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'Shutter Island': Can a surprise ending eventually hurt a film at the box office?

February 23, 2010 |  6:02 pm

The big reveal has been a staple of the Hollywood film pretty much since Charlton Heston found out, to his great shock, that the apes lived on his own planet.

Sh When the maneuver is handled well, the surprise finale can provide more viewing pleasure than almost any other device. But it's also trickier to pull off than the Double McTwist 1260. Offer too many clues along the way and it's hardly a surprise; point the arrows too far in the other direction and the audience will feel cheated.

M. Night Shyamalan executed the reveal to perfection in "The Sixth Sense" -- in which the conclusion was both an utter surprise and impeccably logical -- before botching it with the left-field contrivances of "Unbreakable." Alejandro Amenabar offered a similar, and similarly pleasurable, twist to "Sixth Sense" in "The Others" (a particular feat since it came just two years after the M. Night film came out, when the audience was primed for a maybe-they're-dead-the-whole time surprise). And the list continues: "The Usual Suspects," "No Way Out," "The Crying Game" (and, as horror fans may remember, the gender-bending twist of kitsch-horror classic "Sleepaway Camp" -- see our poll below to weigh in with your favorite).

Martin Scorsese tries a version of the trick in his just-released "Shutter Island" (warning: major spoiler alert ahead -- skip to the next paragraph if you've yet to see the film). In the Paramount release, Leonardo DiCaprio, having spent hour after furious hour as a detective investigating a crime at an insane asylum, is revealed (probably) to be a patient suffering delusions who's simply engaging in a role-playing game initiated by his doctors. While that twist has the effect of making too many of the scenes that preceded it feel irrelevant, it certainly packs a wallop. And it's likely to make you both talk about the ending and revisit many of the earlier scenes, as all good whoppers aim to do.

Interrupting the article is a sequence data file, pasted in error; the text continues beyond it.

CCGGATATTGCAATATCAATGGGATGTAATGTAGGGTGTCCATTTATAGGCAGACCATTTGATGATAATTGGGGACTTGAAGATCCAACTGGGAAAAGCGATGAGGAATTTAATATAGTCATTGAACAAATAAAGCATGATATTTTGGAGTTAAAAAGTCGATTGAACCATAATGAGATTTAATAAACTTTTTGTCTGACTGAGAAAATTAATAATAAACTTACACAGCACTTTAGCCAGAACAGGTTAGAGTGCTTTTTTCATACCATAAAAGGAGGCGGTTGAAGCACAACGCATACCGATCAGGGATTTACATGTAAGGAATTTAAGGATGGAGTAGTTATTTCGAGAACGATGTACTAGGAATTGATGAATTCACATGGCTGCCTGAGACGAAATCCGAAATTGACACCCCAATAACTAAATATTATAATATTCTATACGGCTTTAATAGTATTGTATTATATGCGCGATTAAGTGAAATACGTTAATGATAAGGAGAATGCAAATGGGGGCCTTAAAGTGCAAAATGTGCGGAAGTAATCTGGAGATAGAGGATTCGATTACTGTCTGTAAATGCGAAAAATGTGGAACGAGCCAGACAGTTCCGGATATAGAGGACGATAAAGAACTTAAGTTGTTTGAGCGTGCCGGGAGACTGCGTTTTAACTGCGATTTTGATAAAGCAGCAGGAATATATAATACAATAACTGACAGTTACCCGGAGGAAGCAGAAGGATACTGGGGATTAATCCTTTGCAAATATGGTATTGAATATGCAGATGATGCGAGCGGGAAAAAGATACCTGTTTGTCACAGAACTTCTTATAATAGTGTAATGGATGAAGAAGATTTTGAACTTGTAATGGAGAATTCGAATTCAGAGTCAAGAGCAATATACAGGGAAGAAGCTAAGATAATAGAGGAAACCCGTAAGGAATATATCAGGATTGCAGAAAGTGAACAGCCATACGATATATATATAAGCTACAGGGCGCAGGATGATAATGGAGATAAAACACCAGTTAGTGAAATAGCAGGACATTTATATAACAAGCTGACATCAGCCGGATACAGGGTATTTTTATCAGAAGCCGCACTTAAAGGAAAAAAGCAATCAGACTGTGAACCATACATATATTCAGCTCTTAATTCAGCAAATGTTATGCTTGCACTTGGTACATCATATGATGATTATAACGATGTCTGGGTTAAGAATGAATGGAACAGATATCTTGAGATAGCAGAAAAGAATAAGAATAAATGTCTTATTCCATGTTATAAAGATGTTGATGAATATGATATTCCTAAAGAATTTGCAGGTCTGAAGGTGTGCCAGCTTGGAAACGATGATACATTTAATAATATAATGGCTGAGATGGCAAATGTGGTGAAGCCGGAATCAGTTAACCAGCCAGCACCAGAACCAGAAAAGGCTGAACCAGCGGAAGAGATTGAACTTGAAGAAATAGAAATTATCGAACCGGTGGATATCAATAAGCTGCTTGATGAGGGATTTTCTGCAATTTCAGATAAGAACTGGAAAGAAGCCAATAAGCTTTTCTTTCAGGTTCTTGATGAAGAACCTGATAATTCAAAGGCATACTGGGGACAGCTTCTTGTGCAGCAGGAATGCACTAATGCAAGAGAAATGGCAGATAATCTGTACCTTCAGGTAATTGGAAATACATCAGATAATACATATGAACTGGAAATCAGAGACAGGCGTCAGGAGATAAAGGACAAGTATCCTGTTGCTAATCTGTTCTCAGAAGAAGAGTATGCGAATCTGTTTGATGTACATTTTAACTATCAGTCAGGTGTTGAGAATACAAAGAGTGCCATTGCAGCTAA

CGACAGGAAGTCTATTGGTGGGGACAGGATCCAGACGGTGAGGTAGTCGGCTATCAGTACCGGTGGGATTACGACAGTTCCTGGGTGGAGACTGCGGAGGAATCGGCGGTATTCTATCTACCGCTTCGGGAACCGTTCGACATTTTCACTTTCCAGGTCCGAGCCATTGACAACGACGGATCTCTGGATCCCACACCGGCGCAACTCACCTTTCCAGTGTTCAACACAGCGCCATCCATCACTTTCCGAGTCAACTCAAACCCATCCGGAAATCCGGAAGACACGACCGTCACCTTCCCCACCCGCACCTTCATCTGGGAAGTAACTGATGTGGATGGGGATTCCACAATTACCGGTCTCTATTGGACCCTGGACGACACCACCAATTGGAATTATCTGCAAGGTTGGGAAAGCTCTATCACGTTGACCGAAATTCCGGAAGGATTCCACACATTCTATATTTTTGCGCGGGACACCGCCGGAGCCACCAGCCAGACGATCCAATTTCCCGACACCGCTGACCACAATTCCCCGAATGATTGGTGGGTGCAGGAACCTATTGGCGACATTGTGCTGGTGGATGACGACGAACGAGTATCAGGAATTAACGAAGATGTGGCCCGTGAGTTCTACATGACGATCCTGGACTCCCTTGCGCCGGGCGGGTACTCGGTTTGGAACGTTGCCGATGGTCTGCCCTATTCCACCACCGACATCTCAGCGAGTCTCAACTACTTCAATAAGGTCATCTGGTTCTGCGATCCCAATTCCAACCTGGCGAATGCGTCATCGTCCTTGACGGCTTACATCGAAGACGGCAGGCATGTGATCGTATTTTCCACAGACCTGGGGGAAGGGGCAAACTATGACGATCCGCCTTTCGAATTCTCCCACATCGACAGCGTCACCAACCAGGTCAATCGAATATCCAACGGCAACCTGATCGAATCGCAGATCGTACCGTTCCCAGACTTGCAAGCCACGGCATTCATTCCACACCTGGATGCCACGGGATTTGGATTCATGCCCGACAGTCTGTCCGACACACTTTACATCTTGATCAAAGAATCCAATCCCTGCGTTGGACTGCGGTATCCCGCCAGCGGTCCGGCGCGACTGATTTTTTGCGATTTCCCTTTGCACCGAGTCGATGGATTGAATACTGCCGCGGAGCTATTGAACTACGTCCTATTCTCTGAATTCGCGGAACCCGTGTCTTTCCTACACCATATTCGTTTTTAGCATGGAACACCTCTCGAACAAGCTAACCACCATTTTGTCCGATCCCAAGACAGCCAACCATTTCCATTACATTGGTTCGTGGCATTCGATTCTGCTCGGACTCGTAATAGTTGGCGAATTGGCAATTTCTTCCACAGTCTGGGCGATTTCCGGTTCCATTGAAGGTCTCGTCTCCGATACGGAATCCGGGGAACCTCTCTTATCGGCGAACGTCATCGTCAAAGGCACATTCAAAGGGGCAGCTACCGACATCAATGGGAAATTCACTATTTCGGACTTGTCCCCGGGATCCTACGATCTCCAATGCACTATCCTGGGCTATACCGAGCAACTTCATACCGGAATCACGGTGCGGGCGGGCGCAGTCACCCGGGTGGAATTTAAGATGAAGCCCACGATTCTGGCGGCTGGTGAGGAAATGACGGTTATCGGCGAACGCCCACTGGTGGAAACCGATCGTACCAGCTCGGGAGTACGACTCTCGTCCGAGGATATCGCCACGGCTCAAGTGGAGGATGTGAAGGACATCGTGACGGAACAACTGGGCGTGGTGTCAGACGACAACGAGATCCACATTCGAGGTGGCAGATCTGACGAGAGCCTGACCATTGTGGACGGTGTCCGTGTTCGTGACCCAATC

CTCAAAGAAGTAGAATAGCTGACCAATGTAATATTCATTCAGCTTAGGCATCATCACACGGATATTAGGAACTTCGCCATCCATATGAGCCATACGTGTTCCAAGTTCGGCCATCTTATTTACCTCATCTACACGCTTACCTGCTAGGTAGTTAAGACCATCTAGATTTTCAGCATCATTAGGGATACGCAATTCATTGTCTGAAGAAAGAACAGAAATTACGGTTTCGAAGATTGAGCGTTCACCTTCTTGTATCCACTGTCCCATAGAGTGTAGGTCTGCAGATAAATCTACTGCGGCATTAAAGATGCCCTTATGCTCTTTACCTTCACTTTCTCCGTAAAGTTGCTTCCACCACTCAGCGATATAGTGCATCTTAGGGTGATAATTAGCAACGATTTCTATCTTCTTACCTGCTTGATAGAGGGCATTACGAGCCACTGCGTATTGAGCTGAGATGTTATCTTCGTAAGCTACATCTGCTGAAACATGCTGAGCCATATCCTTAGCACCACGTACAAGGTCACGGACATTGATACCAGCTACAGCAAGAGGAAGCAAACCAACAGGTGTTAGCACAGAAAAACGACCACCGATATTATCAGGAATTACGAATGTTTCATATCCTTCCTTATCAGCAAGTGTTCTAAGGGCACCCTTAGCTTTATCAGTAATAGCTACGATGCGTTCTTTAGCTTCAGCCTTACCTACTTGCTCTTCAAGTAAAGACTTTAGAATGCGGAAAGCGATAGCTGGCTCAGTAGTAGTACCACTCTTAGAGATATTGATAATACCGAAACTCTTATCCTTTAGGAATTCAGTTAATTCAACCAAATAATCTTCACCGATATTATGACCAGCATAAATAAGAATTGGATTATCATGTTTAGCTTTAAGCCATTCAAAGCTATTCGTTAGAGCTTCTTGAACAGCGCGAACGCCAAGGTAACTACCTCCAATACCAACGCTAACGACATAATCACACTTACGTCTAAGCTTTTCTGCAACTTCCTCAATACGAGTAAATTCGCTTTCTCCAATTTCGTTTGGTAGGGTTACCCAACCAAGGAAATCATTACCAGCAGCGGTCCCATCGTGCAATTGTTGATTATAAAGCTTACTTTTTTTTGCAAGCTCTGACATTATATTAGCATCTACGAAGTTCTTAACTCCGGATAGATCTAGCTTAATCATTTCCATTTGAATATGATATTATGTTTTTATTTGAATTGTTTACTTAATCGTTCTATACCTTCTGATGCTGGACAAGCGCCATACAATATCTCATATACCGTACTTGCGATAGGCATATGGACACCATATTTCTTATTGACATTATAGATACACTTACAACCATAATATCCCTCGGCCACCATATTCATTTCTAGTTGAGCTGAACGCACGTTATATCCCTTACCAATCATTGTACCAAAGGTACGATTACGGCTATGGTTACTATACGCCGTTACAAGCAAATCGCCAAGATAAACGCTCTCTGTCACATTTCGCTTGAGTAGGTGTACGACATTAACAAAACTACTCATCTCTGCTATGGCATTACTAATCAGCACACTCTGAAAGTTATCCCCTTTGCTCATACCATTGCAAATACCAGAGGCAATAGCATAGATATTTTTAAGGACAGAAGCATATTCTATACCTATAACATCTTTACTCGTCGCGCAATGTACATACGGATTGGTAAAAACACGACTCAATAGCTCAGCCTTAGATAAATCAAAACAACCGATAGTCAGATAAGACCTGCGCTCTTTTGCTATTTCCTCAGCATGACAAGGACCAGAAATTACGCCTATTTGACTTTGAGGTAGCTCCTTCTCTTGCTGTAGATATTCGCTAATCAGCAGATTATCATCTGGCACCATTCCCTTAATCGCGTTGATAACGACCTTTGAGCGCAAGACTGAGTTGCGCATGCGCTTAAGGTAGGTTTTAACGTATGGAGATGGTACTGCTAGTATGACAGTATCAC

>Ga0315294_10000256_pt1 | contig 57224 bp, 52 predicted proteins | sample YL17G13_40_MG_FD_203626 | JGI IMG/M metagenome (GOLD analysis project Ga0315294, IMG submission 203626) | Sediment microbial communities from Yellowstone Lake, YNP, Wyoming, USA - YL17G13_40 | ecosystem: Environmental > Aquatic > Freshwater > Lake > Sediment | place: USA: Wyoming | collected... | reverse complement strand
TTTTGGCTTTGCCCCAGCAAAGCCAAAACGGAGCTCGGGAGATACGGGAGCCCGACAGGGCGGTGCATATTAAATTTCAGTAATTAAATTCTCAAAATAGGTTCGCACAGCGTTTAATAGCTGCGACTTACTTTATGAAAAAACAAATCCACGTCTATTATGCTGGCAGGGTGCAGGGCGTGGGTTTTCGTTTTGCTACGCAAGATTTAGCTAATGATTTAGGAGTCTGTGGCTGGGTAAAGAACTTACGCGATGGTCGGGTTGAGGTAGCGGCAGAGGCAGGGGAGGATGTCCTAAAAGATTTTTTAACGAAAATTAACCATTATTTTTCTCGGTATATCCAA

The question is how much a reveal can help or hurt a film after word begins to spread. On the one hand, a twist ending can turn a movie into a conversation piece since it is, quite literally, the last thing seen before leaving the theater. And because it often makes us go back and reinterpret the entire film, it can keep the movie both in our individual and public consciousness long after the credits end. In other words, it becomes water-cooler conversation. And in box-office terms, it gives a movie legs.

Paramount executives believe that that's pretty much what will happen here. "There's nothing that keeps box office going like people's desire not to hear how a movie ends before they see it," says Paramount Vice Chairman Rob Moore. "That sense of 'Don't tell me; I haven't seen it' has historically added more interest."

Cryinggame Fair enough -- if you can avoid finding out. But there's undoubtedly a risk for a movie that relies on a surprise ending these days.

As recently as a few years ago you could get away with much of the moviegoing population not hearing about a surprise ending for a long time. Several months after "The Crying Game" came out, Harvey Weinstein was still begging journalists not to give away the ending. It's hard to see him making that request today, or hoping that it would have any effect. Twitter, fan sites and every other medium known to man are a minefield of information; avoiding a big reveal can feel like Tivo-ing a sports game and trying not to finding out the result until days later. And once you know how a film ends, do you still want to see it?

"Shutter Island" had a big opening last weekend. Now that everyone's talking about the ending, we'll see if audiences continue to flock to it -- or feel like they already know too much.

--Steven Zeitchik

Photo: Leonardo DiCaprio and Mark Ruffalo in "Shutter Island." Credit: Paramount Pictures